Olous disappeared either because of a landslide or as a result of the large earthquake of 780 A.D. Mosaic floors excavated on the thin isthmus between Elounda and Kolokytha depict birds and fish, and are all that remains of two chapels associated with Olous still on dry land. Beneath the bay of Elounda are the scattered wall foundations that outline some of the houses and town planning of the ancient site.
4 – Heracleion
Heracleion, also known as Thonis was an ancient Egyptian city located near the Canopic Mouth of the Nile, about 32 km northeast of Alexandria. Its ruins are located in Abu Qir Bay, currently 2.5 km off the coast, under 10 m (30 ft) of water. The earliest mention of the site goes back as early as the 12th century BCE where it is mentioned by ancient Greek historians. Heracleion was originally built on some adjoining islands in the Nile Delta, and was intersected by canals. It had a number of harbours and anchorages and was the sister city of Naucratis until it was superseded by Alexandria.
The city sank in the 3rd or 2nd century CE, probably due to liquefaction of the silts on which it was built following localised earth tremors. The submerged remains were located in 1999 where finds have included incomplete statues of the god Serapis and the queen Arsinoe II and fragments of the Temple of Heracleion.
5 – Pavlopetri
Pavlopetri is an ancient submerged archaeological site that is located off the coast of southern Laconia in Peloponnese, Greece. Originally, the ruins were dated to the Mycenaean period, 1600–1100 BCE, but later studies have shown an older occupation date starting no later than 2800 BCE. The region suffered three large earthquakes around 1000BCE which is believed to have caused the town to sink beneath the sea.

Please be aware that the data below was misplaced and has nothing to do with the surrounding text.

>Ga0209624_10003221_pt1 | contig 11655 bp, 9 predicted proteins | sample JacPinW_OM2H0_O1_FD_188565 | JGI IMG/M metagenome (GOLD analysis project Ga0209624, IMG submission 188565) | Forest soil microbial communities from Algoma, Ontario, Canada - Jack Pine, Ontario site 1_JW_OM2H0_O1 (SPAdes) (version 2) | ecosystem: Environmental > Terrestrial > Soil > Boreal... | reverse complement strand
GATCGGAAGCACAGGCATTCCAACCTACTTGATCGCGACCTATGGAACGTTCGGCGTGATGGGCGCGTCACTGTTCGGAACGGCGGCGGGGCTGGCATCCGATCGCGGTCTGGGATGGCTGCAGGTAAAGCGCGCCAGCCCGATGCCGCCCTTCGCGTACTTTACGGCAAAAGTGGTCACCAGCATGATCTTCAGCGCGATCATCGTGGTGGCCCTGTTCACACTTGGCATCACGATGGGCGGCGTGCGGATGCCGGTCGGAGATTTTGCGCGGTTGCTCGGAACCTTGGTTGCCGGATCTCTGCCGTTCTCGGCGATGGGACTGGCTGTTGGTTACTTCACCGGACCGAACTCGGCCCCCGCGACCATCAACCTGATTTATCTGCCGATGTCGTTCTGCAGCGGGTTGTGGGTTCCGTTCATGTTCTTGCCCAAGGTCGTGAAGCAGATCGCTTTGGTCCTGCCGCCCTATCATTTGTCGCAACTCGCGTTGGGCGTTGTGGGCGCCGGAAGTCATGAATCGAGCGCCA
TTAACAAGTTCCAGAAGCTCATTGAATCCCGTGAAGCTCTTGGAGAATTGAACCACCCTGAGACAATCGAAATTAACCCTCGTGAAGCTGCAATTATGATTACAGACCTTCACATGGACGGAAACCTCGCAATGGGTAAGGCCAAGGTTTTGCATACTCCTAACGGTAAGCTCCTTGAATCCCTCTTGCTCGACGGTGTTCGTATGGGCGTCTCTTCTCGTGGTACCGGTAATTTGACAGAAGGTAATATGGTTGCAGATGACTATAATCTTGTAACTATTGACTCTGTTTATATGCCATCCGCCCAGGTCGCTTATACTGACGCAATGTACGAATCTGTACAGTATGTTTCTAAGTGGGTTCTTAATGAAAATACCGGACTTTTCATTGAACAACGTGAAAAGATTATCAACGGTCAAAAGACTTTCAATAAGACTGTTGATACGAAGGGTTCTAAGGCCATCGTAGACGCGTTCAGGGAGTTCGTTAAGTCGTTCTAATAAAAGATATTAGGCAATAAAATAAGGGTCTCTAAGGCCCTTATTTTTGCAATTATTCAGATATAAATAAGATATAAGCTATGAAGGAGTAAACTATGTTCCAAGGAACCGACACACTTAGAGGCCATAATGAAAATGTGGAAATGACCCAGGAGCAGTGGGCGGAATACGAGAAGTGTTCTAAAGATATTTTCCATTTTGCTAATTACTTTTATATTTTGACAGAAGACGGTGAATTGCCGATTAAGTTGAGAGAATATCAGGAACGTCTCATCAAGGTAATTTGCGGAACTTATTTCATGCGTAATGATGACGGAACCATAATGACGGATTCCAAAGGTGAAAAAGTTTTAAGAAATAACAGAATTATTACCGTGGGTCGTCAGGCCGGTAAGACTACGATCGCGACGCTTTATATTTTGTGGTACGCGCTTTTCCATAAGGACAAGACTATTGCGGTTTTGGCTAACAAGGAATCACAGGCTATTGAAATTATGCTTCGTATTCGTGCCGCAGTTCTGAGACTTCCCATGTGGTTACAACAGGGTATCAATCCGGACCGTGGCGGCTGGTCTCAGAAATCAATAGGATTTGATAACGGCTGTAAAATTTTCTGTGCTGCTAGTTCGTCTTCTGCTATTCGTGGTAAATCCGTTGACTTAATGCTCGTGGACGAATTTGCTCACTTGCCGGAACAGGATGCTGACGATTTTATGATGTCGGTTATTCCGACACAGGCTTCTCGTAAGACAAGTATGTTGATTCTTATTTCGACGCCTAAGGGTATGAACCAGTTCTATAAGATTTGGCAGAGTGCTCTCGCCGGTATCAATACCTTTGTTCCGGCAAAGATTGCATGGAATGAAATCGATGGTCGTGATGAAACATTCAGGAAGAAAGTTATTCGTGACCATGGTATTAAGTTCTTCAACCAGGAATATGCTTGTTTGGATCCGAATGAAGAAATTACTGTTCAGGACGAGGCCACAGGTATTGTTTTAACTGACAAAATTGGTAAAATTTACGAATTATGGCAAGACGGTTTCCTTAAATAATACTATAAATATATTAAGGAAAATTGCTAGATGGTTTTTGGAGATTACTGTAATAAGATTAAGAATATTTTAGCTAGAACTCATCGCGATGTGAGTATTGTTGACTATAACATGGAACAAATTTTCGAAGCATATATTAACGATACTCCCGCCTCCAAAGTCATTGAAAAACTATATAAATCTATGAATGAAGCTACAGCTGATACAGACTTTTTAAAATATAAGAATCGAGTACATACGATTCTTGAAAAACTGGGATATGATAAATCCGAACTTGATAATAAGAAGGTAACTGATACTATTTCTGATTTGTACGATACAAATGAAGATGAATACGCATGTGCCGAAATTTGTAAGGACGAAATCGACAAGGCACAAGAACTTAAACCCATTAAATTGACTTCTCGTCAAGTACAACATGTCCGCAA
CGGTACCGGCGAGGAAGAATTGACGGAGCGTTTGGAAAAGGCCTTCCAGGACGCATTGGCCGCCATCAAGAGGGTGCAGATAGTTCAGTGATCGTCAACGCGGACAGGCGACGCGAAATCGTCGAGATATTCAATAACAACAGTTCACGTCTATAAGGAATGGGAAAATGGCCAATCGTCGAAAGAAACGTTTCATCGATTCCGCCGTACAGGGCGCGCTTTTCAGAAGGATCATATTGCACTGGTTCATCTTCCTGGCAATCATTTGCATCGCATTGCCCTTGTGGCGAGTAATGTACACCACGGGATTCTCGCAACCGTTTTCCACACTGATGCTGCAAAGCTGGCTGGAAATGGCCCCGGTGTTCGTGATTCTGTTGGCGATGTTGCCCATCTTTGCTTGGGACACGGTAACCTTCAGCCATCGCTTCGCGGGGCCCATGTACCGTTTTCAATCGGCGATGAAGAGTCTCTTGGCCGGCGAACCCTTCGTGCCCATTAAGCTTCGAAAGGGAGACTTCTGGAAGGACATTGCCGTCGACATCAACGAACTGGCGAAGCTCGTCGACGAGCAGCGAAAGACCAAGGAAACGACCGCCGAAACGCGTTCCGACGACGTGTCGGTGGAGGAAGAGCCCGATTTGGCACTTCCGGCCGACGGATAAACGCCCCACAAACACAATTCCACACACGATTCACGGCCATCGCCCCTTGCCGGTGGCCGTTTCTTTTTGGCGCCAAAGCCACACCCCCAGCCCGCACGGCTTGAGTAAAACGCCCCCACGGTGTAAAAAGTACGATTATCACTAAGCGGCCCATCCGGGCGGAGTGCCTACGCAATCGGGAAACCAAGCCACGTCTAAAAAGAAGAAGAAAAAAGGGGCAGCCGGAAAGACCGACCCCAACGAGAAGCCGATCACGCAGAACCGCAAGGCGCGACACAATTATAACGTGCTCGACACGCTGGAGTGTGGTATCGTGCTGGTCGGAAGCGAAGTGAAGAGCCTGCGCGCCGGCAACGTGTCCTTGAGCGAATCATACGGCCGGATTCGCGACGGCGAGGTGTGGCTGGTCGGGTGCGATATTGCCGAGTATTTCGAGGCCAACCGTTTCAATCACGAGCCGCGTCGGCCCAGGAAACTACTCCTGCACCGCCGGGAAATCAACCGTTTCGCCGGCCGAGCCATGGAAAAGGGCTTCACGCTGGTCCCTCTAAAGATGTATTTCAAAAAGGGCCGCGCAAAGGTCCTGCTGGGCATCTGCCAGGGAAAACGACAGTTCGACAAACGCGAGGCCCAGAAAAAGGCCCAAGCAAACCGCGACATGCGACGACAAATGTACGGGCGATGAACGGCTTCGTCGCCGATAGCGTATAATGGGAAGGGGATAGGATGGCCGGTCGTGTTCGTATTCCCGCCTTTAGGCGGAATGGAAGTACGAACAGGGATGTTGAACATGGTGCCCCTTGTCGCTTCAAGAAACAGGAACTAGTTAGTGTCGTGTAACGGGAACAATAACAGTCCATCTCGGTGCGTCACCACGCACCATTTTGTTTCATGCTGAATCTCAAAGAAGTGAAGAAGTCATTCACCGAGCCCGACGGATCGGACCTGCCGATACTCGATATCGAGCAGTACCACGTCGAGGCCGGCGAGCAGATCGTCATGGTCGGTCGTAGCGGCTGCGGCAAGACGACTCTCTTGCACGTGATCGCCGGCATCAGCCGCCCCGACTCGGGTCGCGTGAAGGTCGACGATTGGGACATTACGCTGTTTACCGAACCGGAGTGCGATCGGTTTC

Digital 3D surveying and sonar mapping has revealed at least 15 buildings submerged in 3 to 4 metres (9.8–13.1 ft) of water as well as the layout of the town plan. Archaeological remains include large pitharis pots (pottery jars) from Crete and textiles that indicate that Pavlopetri was a major trading port.
6 – Ravenser Odd
Ravenser Odd, also spelled Ravensrodd, was a port built on the sandbanks at the mouth of the Humber estuary in the East Riding of Yorkshire, England during the medieval period.
The name Ravenser comes from the Viking Hrafn’s Eyr or “Raven’s tongue” referring to the lost sandbank promontory, the modern successor of which is now known as Spurn Point. The town was founded by the Count of Aumale in the mid-thirteenth century, and had more than one hundred houses and a flourishing market by 1299 when it was granted a borough charter.
By the 13th century the town had reached its height and was represented in the Model Parliament of 1295, but as the sandbanks shifted the town was swept away. Storms over the winter of 1356–57 completely flooded the town, leading to its abandonment, and it was largely destroyed by the Grote Mandrenke storm of January 1362.
7 – Dolichiste / Kekova